What’s to blame for the vanishing Great Salt Lake?
The Great Salt Lake in Utah is roughly the same area as 75 Manhattans. It feeds and houses millions of birds of hundreds of species and provides the namesake of Utah’s capital city, and some credit it for the state’s trademarked claim to “the greatest snow on earth.”
And it is vanishing.
Since 1847, the volume of water in the lake has dropped nearly 50 percent. More recently, the change has been so dramatic, you can see it from space. In 2016, the Great Salt Lake reached its lowest levels in recorded history.
“Do we want to in 50 years change the name of our city to Salt City because the lake has gone away?” asked Wayne Wurtsbaugh, a retired aquatic ecologist at Utah State University.
He and his colleagues reported in an analysis published in Nature Geoscience in October that human consumption — not seasonal fluctuations or climate change — is primarily to blame for the Great Salt Lake’s desiccation. They hope that creating a better understanding of water flowing into and out of the lake may serve as a model for managing salt lakes that face similar threats.
The near collapse of salt lakes in places like Central Asia’s Aral Sea, Iran’s Lake Urmia and California’s Salton Sea deprived local environments of natural filtration systems, wildlife habitats and opportunities for human use. Left behind were dust storms that threaten human health and agricultural fields.
In the case of the Great Salt Lake, the researchers warn that an additional 30 square miles of lake bed could be exposed in the next 30 to 50 years if planned development and overuse continue.
Development and water diversion since the mid-19th century have consistently reduced water entering the lake. Agriculture caused a significant loss.
To save bodies of water like Great Salt Lake, reducing consumption will be critical in arid basins, the authors argue.
Storms with the power to heave boulders
On a flat peninsula in western Ireland bordered by shallow cliffs that rise from the Atlantic Ocean sits a field of boulders. Some weigh nearly four times more than a school bus. Now scientists have figured out how these boulders reached their high perches.
A study published Nov. 27 in the Proceedings of the National Academy of Sciences suggests that powerful storm surges swept the boulders inward. The findings might help scientists better understand the dangers of coastal storms, which climate scientists predict are bound to increase in our warming world.
John Dewey, a retired professor of geology at Oxford University, and Paul Ryan, a retired geologist at the National University of Ireland, dug into historic records, oceanographic data and field measurements. Both lighthouse records and measurements from offshore buoys point toward a landscape that is commonly ravaged by large storm waves.
Take a storm in 1861, which sent waves crashing over an approximately 220-feet-tall lighthouse near the boulder site. The waves broke the glass and flooded the lighthouse.
“Think of the power of a wave crashing on the shore that high,” Dewey said. A single cubic meter of water weighs roughly a metric ton, or about 2,200 pounds, which is roughly the weight of a giraffe. “If you’re throwing a wall of water, say 30 or 40 meters high over a large area, the volume of water is enormous and the crushing force is tremendous,” Dewey said.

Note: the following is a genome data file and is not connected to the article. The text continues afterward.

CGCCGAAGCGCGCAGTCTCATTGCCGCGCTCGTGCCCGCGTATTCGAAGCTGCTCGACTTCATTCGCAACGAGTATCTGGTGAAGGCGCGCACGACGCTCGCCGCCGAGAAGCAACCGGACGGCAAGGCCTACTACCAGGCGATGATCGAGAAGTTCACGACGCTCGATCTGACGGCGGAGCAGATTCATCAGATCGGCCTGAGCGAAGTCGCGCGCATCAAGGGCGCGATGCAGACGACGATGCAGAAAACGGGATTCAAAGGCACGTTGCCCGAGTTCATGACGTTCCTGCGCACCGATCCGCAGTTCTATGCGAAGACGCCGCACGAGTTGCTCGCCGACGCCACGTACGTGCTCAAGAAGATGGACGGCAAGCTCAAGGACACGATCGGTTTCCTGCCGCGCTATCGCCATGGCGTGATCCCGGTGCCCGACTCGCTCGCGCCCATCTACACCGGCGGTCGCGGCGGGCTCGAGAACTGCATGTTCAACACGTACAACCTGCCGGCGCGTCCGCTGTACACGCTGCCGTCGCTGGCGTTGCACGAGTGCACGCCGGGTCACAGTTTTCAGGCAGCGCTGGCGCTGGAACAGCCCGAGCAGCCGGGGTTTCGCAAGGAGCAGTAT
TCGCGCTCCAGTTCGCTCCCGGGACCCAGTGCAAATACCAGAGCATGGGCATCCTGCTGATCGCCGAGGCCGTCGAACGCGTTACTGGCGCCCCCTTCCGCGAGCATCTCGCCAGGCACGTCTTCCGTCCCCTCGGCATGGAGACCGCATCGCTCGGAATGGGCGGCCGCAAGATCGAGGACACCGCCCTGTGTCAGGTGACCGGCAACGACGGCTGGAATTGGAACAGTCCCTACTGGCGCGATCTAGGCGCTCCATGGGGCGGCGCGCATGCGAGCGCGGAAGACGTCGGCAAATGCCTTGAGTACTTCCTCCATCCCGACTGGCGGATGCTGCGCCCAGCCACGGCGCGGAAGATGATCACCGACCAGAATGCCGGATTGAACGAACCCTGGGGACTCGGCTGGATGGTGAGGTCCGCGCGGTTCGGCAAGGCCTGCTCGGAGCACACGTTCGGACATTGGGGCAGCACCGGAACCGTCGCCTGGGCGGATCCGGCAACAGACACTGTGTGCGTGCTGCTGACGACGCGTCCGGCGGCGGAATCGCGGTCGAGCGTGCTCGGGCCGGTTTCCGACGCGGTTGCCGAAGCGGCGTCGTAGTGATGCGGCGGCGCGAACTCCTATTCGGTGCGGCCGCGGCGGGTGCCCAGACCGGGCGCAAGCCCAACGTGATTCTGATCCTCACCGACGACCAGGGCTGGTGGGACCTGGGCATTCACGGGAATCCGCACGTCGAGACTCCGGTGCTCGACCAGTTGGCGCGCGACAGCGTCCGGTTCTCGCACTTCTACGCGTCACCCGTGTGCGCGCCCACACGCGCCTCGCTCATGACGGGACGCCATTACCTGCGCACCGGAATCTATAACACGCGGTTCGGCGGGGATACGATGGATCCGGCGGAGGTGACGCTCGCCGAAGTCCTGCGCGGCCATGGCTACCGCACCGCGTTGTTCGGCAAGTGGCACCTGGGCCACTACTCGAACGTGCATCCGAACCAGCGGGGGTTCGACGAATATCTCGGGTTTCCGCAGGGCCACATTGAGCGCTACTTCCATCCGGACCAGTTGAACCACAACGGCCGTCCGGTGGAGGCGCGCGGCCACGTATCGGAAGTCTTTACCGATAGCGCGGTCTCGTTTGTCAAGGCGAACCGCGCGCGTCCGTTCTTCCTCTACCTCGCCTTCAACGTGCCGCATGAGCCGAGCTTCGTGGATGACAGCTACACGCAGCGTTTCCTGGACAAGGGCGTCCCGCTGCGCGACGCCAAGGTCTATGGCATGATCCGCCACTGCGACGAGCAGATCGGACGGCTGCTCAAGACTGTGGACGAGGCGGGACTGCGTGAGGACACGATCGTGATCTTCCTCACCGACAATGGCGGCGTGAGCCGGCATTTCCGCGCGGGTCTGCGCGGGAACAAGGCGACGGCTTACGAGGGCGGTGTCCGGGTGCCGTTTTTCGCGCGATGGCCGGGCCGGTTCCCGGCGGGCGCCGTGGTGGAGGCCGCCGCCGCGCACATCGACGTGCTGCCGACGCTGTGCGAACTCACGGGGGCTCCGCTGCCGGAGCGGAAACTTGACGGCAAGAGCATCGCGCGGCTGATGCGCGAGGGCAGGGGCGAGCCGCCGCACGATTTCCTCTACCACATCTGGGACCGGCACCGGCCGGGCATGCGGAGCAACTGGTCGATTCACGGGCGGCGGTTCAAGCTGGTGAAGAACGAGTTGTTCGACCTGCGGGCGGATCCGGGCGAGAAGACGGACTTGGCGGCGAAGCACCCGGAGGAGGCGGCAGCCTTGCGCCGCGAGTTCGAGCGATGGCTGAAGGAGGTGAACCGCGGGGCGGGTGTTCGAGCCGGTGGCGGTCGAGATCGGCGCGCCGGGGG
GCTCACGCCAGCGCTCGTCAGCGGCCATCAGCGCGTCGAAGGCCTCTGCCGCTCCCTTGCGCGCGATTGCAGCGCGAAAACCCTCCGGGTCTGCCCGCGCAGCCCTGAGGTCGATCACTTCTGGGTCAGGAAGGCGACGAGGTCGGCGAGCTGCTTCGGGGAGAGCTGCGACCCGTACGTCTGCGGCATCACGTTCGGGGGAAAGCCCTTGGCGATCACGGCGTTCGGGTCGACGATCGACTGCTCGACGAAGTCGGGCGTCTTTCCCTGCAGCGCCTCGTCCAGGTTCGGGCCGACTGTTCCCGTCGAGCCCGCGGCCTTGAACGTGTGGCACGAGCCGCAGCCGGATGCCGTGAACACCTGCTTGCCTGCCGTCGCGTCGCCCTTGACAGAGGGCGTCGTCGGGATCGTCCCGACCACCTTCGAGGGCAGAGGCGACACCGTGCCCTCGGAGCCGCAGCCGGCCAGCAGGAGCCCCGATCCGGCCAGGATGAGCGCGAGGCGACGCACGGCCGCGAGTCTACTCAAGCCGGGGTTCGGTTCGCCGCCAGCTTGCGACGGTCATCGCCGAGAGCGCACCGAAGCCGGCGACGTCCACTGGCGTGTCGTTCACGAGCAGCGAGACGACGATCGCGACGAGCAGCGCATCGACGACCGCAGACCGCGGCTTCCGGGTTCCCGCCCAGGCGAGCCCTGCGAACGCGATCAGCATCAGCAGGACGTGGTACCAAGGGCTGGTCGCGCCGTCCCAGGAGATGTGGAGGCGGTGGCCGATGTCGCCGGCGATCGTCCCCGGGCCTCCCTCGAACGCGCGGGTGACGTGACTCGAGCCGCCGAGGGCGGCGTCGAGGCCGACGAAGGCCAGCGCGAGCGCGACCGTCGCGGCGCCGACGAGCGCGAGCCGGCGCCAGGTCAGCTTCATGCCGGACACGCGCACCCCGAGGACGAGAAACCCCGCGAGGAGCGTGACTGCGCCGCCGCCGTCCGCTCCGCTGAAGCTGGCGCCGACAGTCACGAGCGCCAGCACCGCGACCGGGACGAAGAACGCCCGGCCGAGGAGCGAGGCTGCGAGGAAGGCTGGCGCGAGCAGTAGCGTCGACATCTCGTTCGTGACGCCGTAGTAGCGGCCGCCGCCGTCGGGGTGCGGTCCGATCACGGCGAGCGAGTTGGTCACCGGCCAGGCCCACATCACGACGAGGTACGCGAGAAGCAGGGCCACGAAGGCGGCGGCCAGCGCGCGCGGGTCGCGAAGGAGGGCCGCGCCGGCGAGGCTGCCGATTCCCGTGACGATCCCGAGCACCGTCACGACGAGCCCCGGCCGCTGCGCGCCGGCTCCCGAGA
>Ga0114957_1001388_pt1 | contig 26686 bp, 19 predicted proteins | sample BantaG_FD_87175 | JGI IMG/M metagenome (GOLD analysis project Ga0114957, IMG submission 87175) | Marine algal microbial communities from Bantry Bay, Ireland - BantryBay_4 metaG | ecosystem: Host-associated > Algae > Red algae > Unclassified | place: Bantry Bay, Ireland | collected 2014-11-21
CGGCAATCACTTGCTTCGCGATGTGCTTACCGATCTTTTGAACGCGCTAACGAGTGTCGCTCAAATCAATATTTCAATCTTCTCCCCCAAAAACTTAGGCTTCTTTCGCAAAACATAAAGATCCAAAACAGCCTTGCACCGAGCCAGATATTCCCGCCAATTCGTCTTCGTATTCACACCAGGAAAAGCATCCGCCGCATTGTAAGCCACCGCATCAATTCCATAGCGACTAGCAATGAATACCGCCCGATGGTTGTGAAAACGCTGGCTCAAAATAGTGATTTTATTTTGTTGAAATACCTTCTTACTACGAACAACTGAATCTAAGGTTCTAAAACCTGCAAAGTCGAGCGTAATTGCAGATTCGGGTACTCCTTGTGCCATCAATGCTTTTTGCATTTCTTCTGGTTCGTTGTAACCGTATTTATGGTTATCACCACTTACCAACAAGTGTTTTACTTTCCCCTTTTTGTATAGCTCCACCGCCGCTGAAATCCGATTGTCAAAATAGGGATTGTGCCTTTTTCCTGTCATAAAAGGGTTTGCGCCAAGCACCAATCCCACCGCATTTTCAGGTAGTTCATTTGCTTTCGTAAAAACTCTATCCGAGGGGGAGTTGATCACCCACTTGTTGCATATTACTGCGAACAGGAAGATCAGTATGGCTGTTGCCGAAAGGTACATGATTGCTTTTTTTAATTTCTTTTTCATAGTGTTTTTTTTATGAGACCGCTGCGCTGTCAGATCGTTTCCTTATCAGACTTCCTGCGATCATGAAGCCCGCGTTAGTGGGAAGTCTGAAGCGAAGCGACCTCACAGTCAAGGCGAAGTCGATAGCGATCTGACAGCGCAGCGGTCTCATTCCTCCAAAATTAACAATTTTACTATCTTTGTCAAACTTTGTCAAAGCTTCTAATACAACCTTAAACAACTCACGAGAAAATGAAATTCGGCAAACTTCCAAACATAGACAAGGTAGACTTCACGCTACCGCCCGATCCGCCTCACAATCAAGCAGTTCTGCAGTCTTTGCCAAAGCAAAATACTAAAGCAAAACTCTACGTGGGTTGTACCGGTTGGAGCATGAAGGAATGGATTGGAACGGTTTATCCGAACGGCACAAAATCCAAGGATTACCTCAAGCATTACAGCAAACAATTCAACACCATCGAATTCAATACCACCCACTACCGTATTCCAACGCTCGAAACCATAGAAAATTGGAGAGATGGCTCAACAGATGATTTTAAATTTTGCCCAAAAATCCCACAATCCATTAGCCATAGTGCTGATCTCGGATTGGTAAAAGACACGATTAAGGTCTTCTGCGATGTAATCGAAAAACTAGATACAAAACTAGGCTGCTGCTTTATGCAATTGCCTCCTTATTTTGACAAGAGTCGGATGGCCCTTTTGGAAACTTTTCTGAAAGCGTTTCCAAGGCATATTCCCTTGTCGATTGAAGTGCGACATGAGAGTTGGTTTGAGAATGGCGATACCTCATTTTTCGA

The researchers found that the waves are powerful enough to wash massive boulders that originate beneath the ocean’s surface hundreds of feet inland — exactly where they are found in western Ireland. Those waves can even rip the boulders from the faces of surrounding cliffs. Then with each successive storm, other waves can pick them up and wash them farther inland.
These birds rapidly evolved bigger beaks
Conservationists have been warning of the damage invasive species can cause to habitats and native animals for years. But in Florida, an invasive snail might be helping an endangered bird species come back from the brink, researchers say.
The population of North American snail kites — birds that use curved beaks and long claws to dine on small apple snails in the Florida Everglades — had been dwindling, from 3,500 in 2000 to just 700 in 2007. Things began to look particularly bleak in 2004, when a portion of the Everglades was invaded by a species of larger snail that the birds had historically struggled to eat.
But the number of snail kites in the Everglades grew during the decade after the invasion of the larger snails. The reason, according to a study published Nov. 27 in Nature Ecology and Evolution, is that the snail kites have rapidly evolved larger beaks and bodies to handle the bulkier snails.
“We were very surprised,” said Robert Fletcher, an ecologist at the University of Florida and an author of the study. “We often assume these large-bodied animals can’t keep up with changes to the system, like invasions or climate change, because their generation times are too long. And yet we are seeing this incredibly rapid change in beak size of this bird.”
The researchers found that beak and body sizes had grown substantially (about 8 percent on average, and up to 12 percent) in the years since the invasion.
Natural selection appears to play a role. Young snail kites with larger bills were more likely to survive their first year than snail kites with smaller bills, presumably because the large-billed birds were better able to eat the invasive snails.